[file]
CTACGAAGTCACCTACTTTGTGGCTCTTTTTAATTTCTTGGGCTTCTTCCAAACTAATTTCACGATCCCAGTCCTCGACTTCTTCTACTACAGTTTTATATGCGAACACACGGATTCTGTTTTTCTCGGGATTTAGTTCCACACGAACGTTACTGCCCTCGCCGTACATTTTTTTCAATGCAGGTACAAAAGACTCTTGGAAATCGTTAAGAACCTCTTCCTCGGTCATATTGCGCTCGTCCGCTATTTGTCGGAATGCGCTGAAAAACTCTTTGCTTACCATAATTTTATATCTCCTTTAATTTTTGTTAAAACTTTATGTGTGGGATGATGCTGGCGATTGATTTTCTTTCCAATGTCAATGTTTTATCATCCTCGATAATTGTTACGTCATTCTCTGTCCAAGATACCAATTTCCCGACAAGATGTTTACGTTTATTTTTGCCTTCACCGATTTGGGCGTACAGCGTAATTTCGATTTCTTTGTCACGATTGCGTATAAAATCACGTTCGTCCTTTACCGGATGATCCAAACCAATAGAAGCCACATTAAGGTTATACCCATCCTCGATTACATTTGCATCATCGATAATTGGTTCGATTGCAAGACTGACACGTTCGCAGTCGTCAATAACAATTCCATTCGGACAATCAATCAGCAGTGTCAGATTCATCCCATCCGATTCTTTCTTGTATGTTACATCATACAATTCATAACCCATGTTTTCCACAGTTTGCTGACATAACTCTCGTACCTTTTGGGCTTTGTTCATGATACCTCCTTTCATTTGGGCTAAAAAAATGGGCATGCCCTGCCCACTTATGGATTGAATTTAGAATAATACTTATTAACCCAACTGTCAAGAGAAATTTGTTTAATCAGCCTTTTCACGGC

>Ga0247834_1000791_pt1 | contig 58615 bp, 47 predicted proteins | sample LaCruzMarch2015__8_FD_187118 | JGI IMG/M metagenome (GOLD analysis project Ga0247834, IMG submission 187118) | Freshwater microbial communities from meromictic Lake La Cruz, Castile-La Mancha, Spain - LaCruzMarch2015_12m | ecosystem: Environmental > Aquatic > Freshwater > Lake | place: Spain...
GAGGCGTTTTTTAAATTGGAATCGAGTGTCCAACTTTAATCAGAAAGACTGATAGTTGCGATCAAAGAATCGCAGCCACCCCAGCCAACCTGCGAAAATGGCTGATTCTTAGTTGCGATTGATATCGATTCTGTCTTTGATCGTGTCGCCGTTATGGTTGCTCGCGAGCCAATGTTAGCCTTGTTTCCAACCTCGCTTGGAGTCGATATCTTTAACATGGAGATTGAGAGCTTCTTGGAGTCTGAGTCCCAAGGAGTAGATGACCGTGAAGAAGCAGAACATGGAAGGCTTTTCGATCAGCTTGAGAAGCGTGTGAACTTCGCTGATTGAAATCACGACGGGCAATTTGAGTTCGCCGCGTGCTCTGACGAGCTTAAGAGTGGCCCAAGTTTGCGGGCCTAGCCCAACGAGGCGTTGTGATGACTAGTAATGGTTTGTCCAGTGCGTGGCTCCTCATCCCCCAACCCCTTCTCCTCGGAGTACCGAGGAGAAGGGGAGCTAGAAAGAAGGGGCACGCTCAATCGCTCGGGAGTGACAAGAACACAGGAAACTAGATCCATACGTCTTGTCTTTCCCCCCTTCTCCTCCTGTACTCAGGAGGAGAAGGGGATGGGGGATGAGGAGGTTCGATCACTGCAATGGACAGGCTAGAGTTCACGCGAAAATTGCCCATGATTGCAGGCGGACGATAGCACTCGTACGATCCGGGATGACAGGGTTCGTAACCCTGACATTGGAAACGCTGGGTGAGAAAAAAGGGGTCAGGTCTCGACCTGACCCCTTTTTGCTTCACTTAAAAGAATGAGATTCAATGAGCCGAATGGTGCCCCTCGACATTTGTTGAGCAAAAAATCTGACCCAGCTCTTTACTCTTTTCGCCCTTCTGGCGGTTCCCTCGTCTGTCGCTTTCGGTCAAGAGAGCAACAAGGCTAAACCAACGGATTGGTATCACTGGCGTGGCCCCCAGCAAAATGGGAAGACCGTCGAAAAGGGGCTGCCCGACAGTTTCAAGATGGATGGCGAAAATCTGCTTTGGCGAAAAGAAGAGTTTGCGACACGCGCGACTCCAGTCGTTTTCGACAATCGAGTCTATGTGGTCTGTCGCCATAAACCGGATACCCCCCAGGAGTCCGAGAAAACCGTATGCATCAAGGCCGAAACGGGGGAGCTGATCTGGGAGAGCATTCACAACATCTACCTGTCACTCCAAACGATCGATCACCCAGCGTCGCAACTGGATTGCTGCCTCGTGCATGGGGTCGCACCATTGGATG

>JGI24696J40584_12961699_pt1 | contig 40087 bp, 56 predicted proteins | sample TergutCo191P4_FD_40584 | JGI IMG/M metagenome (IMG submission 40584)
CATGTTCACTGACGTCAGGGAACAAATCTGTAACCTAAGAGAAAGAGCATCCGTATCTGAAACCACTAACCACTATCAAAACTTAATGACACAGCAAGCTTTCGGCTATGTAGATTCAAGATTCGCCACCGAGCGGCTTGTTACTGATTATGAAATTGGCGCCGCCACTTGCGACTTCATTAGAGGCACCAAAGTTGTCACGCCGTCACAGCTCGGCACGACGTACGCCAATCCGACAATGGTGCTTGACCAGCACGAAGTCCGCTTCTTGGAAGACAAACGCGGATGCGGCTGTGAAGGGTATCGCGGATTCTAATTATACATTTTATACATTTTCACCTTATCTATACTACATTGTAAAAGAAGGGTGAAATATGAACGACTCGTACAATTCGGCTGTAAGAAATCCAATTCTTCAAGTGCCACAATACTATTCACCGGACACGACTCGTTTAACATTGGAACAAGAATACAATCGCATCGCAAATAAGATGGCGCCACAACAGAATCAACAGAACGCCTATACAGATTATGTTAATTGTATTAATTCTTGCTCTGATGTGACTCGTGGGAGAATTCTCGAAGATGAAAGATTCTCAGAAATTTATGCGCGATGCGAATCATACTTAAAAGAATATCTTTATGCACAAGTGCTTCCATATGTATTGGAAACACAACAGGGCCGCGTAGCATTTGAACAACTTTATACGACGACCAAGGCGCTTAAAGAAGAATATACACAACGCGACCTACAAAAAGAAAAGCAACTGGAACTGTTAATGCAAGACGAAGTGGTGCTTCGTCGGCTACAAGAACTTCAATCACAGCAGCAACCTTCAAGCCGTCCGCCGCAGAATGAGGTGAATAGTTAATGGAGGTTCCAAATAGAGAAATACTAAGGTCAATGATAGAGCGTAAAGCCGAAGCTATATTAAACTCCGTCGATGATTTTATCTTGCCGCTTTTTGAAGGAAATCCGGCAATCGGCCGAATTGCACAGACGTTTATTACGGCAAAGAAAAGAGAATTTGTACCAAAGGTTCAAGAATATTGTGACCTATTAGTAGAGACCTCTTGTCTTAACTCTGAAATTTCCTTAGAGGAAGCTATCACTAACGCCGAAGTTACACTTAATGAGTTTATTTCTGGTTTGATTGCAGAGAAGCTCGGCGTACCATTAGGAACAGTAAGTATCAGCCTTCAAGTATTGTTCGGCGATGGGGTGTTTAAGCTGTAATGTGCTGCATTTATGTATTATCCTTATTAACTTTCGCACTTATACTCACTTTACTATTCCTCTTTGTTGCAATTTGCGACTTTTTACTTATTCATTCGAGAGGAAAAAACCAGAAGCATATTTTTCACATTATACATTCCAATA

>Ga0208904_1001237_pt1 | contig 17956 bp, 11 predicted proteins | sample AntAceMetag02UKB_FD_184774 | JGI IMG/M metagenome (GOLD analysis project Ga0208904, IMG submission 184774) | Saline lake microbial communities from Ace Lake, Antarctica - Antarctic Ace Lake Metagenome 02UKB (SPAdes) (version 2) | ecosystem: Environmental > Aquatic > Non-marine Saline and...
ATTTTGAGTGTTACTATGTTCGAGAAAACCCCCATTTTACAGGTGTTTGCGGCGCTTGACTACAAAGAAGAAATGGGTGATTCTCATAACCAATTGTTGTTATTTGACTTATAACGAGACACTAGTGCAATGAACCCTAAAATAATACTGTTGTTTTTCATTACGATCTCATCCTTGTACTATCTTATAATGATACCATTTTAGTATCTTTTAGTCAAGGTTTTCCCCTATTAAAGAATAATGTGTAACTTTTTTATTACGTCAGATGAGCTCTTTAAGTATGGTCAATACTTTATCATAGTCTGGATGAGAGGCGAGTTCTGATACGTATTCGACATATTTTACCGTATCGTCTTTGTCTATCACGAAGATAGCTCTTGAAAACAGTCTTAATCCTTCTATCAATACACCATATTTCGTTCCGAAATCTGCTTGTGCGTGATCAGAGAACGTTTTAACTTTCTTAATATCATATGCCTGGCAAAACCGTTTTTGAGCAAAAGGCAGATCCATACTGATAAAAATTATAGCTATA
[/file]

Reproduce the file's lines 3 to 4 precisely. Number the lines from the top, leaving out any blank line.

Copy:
GAGGCGTTTTTTAAATTGGAATCGAGTGTCCAACTTTAATCAGAAAGACTGATAGTTGCGATCAAAGAATCGCAGCCACCCCAGCCAACCTGCGAAAATGGCTGATTCTTAGTTGCGATTGATATCGATTCTGTCTTTGATCGTGTCGCCGTTATGGTTGCTCGCGAGCCAATGTTAGCCTTGTTTCCAACCTCGCTTGGAGTCGATATCTTTAACATGGAGATTGAGAGCTTCTTGGAGTCTGAGTCCCAAGGAGTAGATGACCGTGAAGAAGCAGAACATGGAAGGCTTTTCGATCAGCTTGAGAAGCGTGTGAACTTCGCTGATTGAAATCACGACGGGCAATTTGAGTTCGCCGCGTGCTCTGACGAGCTTAAGAGTGGCCCAAGTTTGCGGGCCTAGCCCAACGAGGCGTTGTGATGACTAGTAATGGTTTGTCCAGTGCGTGGCTCCTCATCCCCCAACCCCTTCTCCTCGGAGTACCGAGGAGAAGGGGAGCTAGAAAGAAGGGGCACGCTCAATCGCTCGGGAGTGACAAGAACACAGGAAACTAGATCCATACGTCTTGTCTTTCCCCCCTTCTCCTCCTGTACTCAGGAGGAGAAGGGGATGGGGGATGAGGAGGTTCGATCACTGCAATGGACAGGCTAGAGTTCACGCGAAAATTGCCCATGATTGCAGGCGGACGATAGCACTCGTACGATCCGGGATGACAGGGTTCGTAACCCTGACATTGGAAACGCTGGGTGAGAAAAAAGGGGTCAGGTCTCGACCTGACCCCTTTTTGCTTCACTTAAAAGAATGAGATTCAATGAGCCGAATGGTGCCCCTCGACATTTGTTGAGCAAAAAATCTGACCCAGCTCTTTACTCTTTTCGCCCTTCTGGCGGTTCCCTCGTCTGTCGCTTTCGGTCAAGAGAGCAACAAGGCTAAACCAACGGATTGGTATCACTGGCGTGGCCCCCAGCAAAATGGGAAGACCGTCGAAAAGGGGCTGCCCGACAGTTTCAAGATGGATGGCGAAAATCTGCTTTGGCGAAAAGAAGAGTTTGCGACACGCGCGACTCCAGTCGTTTTCGACAATCGAGTCTATGTGGTCTGTCGCCATAAACCGGATACCCCCCAGGAGTCCGAGAAAACCGTATGCATCAAGGCCGAAACGGGGGAGCTGATCTGGGAGAGCATTCACAACATCTACCTGTCACTCCAAACGATCGATCACCCAGCGTCGCAACTGGATTGCTGCCTCGTGCATGGGGTCGCACCATTGGATG

>JGI24696J40584_12961699_pt1 | contig 40087 bp, 56 predicted proteins | sample TergutCo191P4_FD_40584 | JGI IMG/M metagenome (IMG submission 40584)